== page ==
Two Michigan consumers allege they’ve been inundated with unwanted junk mail due to Dow Jones & Company’s unauthorized disclosure of their subscription to the print edition of the Wall Street Journal to data aggregators, data appenders, data cooperatives and list brokers.
Alleging violations of the Michigan Preservation of Personal Privacy Act (PPPA), the 33-page complaint claims the entities to which publisher Dow Jones & Company disclosed the plaintiffs’ personal information between May 4, 2015 and July 30, 2016 in turn shared the data with “aggressive advertisers, political organizations, and non-profit companies” who proceeded to “barrage” the consumers with spam mailings.
To supplement its revenues, Dow Jones & Company “rents, exchanges, or otherwise discloses” customers’ personal information to third parties without consent, the lawsuit alleges. Information disclosed by the defendant includes customers’ full names, titles of publications to which they subscribe and home addresses in addition to personal, lifestyle and demographic specifics such as gender, age, ethnicity, income, religion, parental status and political affiliation, the suit says.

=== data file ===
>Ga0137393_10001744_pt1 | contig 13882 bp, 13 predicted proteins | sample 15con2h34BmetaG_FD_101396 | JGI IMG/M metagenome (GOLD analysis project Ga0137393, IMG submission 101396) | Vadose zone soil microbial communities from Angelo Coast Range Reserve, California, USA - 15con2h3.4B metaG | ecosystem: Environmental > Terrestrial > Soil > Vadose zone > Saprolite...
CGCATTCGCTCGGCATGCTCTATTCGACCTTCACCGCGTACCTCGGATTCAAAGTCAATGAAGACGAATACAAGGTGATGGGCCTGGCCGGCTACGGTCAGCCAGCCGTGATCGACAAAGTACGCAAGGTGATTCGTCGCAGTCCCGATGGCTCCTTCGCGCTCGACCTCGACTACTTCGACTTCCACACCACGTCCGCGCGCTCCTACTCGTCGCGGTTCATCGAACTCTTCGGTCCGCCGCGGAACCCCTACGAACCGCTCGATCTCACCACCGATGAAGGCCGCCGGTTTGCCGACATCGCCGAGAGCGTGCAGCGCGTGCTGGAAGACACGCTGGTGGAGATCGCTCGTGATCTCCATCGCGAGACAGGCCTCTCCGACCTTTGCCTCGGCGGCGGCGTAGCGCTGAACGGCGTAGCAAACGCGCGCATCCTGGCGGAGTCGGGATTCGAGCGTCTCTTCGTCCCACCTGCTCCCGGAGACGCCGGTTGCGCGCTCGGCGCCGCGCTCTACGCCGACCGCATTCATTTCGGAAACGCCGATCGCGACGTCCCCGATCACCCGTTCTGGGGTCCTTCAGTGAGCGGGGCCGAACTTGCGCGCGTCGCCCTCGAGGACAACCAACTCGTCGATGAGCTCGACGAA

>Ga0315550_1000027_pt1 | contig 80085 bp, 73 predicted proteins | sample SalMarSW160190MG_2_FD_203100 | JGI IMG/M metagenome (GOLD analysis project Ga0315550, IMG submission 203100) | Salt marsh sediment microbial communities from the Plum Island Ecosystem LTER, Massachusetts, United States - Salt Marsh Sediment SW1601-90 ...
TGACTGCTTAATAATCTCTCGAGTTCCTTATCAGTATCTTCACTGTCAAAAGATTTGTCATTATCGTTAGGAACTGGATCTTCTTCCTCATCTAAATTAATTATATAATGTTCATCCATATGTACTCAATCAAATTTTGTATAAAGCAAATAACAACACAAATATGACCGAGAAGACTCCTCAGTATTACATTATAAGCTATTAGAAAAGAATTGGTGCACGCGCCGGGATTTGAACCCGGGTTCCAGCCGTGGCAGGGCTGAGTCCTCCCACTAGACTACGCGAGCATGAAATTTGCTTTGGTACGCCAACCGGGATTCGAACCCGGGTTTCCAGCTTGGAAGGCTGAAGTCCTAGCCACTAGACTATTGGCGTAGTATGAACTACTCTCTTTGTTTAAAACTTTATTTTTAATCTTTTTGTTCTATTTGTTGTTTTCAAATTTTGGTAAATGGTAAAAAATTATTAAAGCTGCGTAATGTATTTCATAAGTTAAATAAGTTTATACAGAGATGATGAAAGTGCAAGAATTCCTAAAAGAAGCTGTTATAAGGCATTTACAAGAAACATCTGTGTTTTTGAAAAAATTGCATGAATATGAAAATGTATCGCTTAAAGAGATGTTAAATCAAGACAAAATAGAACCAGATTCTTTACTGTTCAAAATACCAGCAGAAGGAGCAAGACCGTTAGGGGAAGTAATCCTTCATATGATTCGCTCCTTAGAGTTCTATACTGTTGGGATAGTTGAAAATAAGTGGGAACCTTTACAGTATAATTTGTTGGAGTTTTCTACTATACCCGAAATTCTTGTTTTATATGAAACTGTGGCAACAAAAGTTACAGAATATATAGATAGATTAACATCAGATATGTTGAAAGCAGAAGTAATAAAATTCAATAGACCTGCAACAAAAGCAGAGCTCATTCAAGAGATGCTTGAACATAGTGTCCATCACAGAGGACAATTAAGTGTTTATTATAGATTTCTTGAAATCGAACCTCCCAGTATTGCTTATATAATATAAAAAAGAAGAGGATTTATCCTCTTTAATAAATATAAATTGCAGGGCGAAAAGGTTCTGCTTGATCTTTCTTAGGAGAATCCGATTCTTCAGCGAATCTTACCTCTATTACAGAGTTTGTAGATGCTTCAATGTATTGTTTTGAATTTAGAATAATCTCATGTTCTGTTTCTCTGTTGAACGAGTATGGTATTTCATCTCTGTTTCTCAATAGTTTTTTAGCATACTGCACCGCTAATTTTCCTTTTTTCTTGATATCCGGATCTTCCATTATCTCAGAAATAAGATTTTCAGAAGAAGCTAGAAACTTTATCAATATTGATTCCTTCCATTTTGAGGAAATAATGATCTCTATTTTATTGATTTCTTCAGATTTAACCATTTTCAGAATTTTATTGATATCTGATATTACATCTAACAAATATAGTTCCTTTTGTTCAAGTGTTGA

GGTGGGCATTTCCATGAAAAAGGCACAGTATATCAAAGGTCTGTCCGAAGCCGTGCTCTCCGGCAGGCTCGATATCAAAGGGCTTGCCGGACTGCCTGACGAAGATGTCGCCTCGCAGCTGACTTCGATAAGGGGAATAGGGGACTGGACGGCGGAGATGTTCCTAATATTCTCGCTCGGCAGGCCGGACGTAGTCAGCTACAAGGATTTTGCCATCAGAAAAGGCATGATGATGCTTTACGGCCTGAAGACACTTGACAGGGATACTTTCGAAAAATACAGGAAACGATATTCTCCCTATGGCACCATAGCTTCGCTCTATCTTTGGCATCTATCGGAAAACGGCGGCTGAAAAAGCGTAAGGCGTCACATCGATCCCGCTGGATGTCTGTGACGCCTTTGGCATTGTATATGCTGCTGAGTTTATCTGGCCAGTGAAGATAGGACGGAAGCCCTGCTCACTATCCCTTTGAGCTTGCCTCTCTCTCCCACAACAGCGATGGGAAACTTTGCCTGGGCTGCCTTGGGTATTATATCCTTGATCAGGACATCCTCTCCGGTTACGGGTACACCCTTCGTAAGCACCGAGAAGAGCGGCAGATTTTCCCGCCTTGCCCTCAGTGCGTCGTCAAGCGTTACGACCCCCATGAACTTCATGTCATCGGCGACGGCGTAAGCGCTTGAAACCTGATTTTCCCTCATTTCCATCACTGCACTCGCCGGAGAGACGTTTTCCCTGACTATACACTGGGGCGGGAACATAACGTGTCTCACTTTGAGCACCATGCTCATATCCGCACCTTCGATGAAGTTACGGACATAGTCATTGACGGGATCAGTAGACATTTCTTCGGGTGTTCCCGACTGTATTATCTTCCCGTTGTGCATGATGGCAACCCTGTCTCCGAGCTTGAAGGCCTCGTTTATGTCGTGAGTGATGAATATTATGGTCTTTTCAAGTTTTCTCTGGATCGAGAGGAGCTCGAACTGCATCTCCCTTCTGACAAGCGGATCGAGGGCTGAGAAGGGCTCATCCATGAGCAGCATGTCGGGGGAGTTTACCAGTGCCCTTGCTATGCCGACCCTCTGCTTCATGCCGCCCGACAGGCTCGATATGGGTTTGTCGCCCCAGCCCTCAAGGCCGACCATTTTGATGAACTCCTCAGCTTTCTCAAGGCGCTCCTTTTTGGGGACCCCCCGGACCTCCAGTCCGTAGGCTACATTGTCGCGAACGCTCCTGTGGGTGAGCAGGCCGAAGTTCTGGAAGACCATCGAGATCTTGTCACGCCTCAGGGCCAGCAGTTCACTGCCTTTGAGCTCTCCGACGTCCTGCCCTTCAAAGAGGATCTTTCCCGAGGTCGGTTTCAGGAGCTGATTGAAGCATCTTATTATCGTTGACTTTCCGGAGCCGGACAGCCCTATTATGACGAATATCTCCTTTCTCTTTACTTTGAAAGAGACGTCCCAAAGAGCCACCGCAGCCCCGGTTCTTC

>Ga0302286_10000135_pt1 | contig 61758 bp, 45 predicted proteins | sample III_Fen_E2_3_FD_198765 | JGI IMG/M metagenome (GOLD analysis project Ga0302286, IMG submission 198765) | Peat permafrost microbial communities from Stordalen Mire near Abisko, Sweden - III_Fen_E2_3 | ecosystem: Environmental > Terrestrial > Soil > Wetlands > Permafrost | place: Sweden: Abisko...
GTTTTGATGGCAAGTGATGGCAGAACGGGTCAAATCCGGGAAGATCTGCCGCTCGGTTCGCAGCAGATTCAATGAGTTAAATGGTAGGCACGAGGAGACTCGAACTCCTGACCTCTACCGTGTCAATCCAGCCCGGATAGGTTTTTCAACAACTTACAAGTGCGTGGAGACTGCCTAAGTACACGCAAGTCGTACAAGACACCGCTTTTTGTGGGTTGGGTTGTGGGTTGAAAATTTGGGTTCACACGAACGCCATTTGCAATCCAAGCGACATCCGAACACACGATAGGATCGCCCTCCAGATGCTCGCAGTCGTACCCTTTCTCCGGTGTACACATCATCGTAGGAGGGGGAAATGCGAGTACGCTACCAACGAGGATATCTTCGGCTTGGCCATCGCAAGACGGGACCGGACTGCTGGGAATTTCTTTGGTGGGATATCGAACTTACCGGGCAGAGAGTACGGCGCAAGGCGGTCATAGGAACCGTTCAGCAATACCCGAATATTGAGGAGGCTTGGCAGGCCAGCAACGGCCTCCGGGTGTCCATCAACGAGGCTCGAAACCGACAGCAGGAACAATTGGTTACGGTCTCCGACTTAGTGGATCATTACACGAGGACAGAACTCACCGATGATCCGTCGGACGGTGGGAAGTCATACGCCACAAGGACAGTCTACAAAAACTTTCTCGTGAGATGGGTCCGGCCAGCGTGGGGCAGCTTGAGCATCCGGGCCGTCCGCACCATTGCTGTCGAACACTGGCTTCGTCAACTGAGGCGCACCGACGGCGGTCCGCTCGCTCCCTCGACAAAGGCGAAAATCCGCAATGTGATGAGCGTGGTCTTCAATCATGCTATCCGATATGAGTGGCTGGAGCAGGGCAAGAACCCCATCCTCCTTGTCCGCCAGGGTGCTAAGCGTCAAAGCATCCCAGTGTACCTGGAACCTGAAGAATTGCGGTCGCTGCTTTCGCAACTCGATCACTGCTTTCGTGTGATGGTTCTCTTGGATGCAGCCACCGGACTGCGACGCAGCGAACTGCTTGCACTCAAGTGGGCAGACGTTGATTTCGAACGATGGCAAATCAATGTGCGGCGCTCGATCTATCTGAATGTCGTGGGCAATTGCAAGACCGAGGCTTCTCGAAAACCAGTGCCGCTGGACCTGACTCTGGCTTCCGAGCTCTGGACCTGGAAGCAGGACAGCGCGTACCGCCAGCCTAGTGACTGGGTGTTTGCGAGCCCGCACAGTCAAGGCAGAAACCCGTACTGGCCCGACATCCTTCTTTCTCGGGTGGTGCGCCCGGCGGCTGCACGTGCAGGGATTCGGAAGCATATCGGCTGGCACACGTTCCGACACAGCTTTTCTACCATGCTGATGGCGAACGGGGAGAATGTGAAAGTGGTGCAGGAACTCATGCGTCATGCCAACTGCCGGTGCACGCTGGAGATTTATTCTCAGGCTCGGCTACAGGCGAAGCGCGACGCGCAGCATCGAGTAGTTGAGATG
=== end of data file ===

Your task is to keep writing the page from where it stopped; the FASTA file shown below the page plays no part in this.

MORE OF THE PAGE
The complaint stresses that by renting, exchanging or otherwise disclosing consumers’ information, rather than selling it, Dow Jones & Company can share the data with third parties time and time again. According to the suit, the defendant “profits handsomely” from the unauthorized disclosure of customers’ personal information.
Stressed in the lawsuit is that the disclosure of consumers’ personal information without consent is particularly dangerous to elderly individuals who more frequently find themselves targets of fraudulent misconduct. The suit says there exists an entire black market centered on the personal information of vulnerable, elderly consumers, who might find themselves ensnared in a cycle of fraudulent communications and scam tactics.
The plaintiffs argue that what they received in subscribing to the print version of the Wall Street Journal—a newspaper subscription with no statutory privacy protections—is worth less than what they paid. The consumers would not have subscribed to the publication, or would have paid less, had they known Dow Jones & Company would disclose their personal information, the case claims.
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